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Morocco - Wheat Annual 2004
USDA, March, 2004
Provided adequate rainfall during March/April, Morocco’s wheat production are expected to be at least as good as last year. AgAtt forecasts total wheat production at 5.3 MMT. Adequate weather conditions (rainfall) during the planting season boosted early plantings, which allowed the fall crop to benefit from subsequent rainfall during the last few weeks of CY 2003. The more recent rains (February 2004) should help the yields to firm up, especially in fields that were planted relatively late. An additional rain during end of March - beginning of April should provide a final boost in yields and result in good wheat crop. In the worst case, this year, wheat and barley production should not be below average.The government continues to support grain production in Morocco, mostly through high customs tariffs. Also, for bread wheat, producers can get a minimum support price of 2,500 dh/MT for standard quality wheat when they sell their production to traders approved by the government Cereal Office (ONICL).
The government continues to subsidize about 1.0 MMT of flour ostensibly to help low income population. For this subsidized flour, the government pre-sets the milling margins, the extraction rate, wholesaler and retailer margins. Thus, the standard subsidized flour cost is pre-set to 3,253.75 dh/MT and is sold ex-mill at 2,000 dh/MT, resulting in a subsidy to the consumer of 1,433.75 dh/MT, paid directly to the flour mill. (Current exchange rate is 8.75 dh/$). The effectiveness of the flour subsidy program in Morocco has been criticized widely in Morocco and the current government has been considering phasing it out, but no reform plans have been made public, as this issue is politically very sensitive.

The recently signed free trade agreements (FTA) between Morocco and EU, and Morocco and the US will likely change considerably and durably Morocco’s major suppliers of wheat. The EU has been traditionally a major supplier of wheat to Morocco and has, with this FTA, secured its market share. On the hand, the US lost significant market share in recent years, and is likely to benefit substantially from the agreement and recapture market share on the sake of other suppliers, including Canada, Australia, and southern American countries.

On June 1, 2003, Morocco reverted to the duty computation system used before 1998 whereby the tariff is split into two parts; the portion of the CIF price below the GOM-set threshold price is subject to a high base duty, while the portion above the threshold price is assessed a flat 2.5 percent.

Current customs duties (ad valorem):
Duty on part Less or Equal Threshold Price 55.00% on wheat 75.00% on durum
Duty on part Above Threshold Price 2.50% on wheat 2.50% on wheat
Threshold Price (dirhams per MT) 1,000 1,000
(Exchange rate 8.75 dirhams/US$)


Morocco and the EU came to an agreement on October 25, 2003 by which Morocco provides preferential access to EU bread wheat (and other minor commodities). Although the agreement was to be effective December 1st, 2003, as of today, the details of the implementation have not yet been made public.

The agreement called for a 38 percent reduction in the base duty prevailing October 1st, 2003 (135 percent). Any reduction in the Moroccan customs duties for bread wheat will increase the reduction granted to the EU (0.275 per point of decrease) so that the EU keeps its relative advantage. The same mechanism will be applied in reverse if Morocco increases its duties on bread wheat, meaning that the reduction granted to the EU will be decreased. Although the exact mechanism has not yet been published, it is likely that the EU will enjoy tariff reductions comparable to the following.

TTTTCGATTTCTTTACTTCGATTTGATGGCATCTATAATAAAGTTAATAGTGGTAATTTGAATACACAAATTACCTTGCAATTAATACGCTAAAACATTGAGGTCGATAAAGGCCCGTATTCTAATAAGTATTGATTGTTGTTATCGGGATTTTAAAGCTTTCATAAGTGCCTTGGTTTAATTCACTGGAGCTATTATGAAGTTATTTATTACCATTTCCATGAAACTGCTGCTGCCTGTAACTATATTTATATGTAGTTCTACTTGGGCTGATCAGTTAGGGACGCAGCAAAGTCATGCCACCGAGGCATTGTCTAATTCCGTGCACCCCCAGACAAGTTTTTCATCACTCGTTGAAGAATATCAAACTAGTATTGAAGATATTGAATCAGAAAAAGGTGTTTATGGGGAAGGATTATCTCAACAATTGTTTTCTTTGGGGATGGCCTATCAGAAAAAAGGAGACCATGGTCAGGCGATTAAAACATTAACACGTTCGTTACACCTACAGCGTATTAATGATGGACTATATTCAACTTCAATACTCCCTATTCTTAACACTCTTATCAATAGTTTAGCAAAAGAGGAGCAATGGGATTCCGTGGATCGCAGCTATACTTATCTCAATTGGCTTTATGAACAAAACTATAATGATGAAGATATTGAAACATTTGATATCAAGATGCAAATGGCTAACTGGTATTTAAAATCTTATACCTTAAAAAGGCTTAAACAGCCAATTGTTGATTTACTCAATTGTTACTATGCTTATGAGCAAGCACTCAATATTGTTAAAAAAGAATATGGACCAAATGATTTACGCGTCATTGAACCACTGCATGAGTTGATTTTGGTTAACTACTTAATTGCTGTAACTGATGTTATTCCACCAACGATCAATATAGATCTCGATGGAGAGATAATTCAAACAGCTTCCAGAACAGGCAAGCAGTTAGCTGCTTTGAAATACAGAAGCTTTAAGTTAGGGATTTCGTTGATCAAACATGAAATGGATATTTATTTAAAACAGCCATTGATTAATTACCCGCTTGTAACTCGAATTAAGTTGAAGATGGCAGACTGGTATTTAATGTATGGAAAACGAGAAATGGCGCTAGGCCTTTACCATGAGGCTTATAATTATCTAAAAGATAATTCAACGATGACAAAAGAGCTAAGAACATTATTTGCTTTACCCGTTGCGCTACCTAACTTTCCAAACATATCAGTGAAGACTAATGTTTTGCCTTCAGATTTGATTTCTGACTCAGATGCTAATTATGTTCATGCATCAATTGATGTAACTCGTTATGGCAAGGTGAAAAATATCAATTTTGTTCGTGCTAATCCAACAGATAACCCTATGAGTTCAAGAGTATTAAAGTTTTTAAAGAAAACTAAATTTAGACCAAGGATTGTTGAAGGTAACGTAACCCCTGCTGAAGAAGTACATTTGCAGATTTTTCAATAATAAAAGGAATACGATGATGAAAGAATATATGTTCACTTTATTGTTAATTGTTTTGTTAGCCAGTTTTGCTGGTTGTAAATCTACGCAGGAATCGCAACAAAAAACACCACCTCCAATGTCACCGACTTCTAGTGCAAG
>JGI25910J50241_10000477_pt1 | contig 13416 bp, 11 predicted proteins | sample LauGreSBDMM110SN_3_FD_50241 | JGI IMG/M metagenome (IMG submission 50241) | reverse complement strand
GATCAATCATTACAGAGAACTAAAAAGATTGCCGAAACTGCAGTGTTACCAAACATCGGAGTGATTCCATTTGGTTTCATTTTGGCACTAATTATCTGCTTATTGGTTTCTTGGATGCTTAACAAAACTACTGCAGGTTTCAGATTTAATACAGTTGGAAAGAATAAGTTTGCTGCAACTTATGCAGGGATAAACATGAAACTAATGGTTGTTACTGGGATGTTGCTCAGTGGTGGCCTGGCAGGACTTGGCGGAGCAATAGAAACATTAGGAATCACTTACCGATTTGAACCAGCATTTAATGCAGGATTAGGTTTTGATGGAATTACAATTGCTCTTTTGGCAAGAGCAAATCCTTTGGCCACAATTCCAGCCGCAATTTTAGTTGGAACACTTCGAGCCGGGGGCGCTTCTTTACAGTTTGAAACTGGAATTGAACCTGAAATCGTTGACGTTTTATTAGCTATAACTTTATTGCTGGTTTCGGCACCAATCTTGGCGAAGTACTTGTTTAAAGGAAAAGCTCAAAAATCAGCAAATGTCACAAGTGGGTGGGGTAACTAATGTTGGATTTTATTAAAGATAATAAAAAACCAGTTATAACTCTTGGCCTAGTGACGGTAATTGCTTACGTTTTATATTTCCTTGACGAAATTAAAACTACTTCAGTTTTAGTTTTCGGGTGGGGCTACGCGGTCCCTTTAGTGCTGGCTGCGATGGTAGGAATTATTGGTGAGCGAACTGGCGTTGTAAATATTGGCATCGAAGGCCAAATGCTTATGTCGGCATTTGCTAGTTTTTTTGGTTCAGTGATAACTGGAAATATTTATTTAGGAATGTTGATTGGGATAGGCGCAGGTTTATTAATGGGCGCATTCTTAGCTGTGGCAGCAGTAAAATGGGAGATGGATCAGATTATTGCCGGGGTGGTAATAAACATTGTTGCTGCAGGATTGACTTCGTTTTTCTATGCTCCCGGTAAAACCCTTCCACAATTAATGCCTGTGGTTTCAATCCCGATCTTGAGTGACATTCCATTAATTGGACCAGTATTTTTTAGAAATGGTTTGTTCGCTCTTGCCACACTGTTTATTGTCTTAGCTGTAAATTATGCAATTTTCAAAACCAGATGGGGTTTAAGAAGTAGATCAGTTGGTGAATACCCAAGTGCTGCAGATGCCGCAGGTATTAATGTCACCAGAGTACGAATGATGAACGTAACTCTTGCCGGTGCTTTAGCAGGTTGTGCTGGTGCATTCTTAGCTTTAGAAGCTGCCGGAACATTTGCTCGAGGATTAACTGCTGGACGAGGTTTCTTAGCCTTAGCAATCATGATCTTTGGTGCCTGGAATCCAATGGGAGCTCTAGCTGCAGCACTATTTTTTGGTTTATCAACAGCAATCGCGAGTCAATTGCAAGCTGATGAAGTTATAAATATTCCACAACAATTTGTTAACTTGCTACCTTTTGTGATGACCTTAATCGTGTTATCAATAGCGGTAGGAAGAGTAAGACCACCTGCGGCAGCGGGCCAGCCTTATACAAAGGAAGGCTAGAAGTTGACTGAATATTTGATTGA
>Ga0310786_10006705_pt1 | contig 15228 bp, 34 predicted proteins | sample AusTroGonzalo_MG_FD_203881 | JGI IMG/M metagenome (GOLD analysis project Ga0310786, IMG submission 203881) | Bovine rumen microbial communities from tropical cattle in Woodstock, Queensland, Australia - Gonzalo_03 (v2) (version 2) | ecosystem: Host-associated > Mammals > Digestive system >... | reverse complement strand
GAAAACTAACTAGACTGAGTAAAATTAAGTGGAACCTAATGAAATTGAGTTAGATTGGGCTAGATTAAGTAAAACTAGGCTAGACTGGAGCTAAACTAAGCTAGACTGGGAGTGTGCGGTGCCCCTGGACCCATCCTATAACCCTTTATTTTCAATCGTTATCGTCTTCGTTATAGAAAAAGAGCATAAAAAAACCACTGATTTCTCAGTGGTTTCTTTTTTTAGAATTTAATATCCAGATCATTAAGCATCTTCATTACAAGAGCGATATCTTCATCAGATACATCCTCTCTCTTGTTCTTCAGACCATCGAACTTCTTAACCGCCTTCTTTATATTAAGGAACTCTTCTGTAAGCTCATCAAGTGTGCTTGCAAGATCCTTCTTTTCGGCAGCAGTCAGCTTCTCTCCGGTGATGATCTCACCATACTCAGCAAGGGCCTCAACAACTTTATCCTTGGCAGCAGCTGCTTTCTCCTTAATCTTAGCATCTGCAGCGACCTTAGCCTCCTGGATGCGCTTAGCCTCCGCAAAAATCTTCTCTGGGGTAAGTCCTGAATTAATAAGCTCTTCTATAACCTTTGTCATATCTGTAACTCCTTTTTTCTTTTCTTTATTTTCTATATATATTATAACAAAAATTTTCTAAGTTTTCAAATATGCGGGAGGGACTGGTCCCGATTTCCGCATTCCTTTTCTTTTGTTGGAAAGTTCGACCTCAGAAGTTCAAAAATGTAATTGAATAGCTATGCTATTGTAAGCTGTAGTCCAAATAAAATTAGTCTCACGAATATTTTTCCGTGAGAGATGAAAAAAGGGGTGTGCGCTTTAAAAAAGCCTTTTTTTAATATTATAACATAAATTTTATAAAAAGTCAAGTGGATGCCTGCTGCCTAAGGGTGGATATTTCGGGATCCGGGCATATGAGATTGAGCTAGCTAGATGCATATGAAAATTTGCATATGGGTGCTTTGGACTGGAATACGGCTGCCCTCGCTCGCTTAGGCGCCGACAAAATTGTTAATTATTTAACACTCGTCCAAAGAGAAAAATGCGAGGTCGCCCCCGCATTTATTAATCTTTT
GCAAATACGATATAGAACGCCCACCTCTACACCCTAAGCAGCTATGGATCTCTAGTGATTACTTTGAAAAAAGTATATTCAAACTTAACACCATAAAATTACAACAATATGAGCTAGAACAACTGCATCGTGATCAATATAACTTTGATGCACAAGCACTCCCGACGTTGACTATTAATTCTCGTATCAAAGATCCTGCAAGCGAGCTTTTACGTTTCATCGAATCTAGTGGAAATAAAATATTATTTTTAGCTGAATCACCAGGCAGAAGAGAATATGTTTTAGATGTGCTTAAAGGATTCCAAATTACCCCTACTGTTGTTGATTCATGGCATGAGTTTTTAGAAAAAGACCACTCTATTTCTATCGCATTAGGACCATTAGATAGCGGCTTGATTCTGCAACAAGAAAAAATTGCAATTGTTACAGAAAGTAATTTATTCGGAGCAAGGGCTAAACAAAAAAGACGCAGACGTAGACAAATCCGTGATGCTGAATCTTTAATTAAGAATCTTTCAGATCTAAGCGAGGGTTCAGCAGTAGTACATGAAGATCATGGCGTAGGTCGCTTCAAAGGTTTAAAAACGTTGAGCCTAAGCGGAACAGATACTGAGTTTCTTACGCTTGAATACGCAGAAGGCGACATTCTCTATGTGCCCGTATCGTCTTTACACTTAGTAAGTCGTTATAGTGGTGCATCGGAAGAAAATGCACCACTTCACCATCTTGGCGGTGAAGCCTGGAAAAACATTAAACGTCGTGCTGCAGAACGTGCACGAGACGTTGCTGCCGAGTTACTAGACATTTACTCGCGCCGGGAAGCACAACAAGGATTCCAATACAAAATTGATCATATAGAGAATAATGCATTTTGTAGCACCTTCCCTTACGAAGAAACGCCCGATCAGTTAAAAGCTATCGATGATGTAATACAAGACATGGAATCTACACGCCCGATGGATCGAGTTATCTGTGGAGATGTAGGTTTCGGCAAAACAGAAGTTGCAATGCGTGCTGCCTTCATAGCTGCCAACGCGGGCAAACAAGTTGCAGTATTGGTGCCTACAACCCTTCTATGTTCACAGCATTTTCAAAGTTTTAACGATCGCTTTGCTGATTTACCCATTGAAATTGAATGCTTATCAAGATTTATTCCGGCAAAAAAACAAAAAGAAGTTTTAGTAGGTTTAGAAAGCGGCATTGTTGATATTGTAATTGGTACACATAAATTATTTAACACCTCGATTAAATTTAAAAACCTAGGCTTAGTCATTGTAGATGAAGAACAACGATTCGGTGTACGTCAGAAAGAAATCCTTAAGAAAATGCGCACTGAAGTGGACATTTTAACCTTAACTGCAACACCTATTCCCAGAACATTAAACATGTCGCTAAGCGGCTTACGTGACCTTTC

Free Trade Agreement with US On March 2, 2004 Morocco and the US concluded negotiation for a free trade agreement by which the US will have preferential access in the Moroccan market for grains.

Local industrial mills continue to bring in wheat, mill it, and re-export, mostly to Libya and other African countries, which provided a good opportunity for the local mills to use some of the largely unused capacity. Export figures for wheat flour have been reconverted to wheat (80 percent extraction rate) to be re-included. The wheat brought in for this purpose is exempted from duties and taxes and is subject to strict control from the customs office that ensures that all the finished product is effectively re-exported.

The government, through the Moroccan Cereal Office (ONICL), has been involved in part of bread wheat imports only. Over the past few years, ONICL purchased about one-fifth of the bread imported into Morocco. All the bread wheat imported by ONICL enters the flour mills at the preset GOM price of 2,588 dh/MT and is used to make subsidized “Standard” flour for the lower income population.

Tendering system
ONICL issues tenders for bread wheat for delivery during specific periods and at specific ports. Tenders are usually issued up to one month before the delivery period. Depending on the tender, ONICL requests that importers make bids on all-duties-paid price (including importer margins) or on the differential to pay to ONICL in case the final price is lower than pre-set price at which the ONICL-imported wheat (for subsidized flour) is sold to the flour mills (2,588 dh/MT). When final price is higher than the pre-set price, importers actually make bids on amount per metric tons that ONICL is required to pay back to the importers. Finally, ONICL tenders typically specify payments to be cash, COFACE, or GSM.
MGR Archive 18.3.2004
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Region Type Price  
Russia Rapan $ 700
USA Jupiter Rice $630
USA Calrose #1 $830
USA Calrose #1 Paddy $480
EU Prices Baldo €660
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